If you're interested in reading the short story that inspired Screamers, you can find it at Project Gutenberg HERE.

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That's Hiroshi Ishiguro – director of Hiroshi Ishiguro Laboratories, which, as they note on their website:

...were founded to encourage and promote studies based on original and unique ideas from Hiroshi Ishiguro, ATR Fellow, who has remarkable achievements on robotics. We have explored new information media based on humanlike robots that harmonize humans with information-environment beyond existing personal computers, while inquired "what is the essence of human beings?"

Questions about androids, humans, and the essence of the human being were taken up in 1972 by Dick in a speech given by him at the Vancouver SF Convention at the University of British Columbia, in March of 1972. As noted by Ken Lopez, "the speech was later published in SF Commentary in December, 1972 and then reprinted in Vector in March-April 1973. In a letter that accompanied its publication in SF Commentary, Dick wrote that "this speech [tried]... to sum up an entire lifetime of developing thought." He concluded that it contained, "I hope, the seed for my novels to come." The speech touches on what Dick himself identifies as ‘‘my grand theme—who is human and who only appears (masquerades) as human?’’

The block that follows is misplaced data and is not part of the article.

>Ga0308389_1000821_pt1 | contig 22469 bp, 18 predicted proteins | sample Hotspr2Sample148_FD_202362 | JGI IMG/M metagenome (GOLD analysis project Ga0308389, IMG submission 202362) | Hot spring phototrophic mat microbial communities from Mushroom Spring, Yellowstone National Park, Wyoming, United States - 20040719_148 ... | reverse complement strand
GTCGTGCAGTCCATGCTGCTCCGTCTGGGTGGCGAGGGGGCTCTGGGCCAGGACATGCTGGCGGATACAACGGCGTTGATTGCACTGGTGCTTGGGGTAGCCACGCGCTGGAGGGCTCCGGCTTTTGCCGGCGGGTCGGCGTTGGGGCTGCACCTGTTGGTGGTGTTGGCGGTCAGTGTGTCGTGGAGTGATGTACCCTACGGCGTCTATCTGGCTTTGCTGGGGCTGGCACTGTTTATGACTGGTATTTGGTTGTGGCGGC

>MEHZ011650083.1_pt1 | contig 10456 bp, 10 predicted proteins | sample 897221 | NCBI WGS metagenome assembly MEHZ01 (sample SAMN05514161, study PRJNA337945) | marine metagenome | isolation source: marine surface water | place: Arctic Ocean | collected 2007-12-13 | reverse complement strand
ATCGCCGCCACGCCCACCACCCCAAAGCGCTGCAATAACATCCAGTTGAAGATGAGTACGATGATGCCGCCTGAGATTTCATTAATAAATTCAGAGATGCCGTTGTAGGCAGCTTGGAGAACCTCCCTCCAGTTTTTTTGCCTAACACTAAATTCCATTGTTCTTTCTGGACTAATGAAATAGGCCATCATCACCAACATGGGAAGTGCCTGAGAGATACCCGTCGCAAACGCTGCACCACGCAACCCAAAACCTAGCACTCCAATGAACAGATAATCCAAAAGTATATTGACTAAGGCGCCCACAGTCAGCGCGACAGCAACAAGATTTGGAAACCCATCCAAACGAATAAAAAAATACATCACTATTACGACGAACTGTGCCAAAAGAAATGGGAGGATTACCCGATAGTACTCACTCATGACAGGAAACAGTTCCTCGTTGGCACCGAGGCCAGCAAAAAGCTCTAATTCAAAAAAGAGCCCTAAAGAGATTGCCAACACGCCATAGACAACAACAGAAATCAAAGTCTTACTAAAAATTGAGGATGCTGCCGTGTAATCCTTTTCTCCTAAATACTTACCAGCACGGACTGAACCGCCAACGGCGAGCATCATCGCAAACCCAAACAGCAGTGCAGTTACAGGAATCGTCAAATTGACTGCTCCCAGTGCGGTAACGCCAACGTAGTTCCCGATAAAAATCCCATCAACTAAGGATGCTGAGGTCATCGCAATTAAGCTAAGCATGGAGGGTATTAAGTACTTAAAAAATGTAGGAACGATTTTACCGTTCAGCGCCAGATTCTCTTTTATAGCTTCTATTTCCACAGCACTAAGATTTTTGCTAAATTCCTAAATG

You can read "The Android and the Human" HERE.

For a further take on Ishiguro's work on androids relevant to both Screamers and next month's feature Blade Runner, you might be interested in checking out Wired Magazine's "Love in the Time of Robots."

Not too many sci-fi writers have an android built and inspired in their image. But of course Philip K. Dick is no ordinary sci-fi writer. As reported by Hanson Robotics: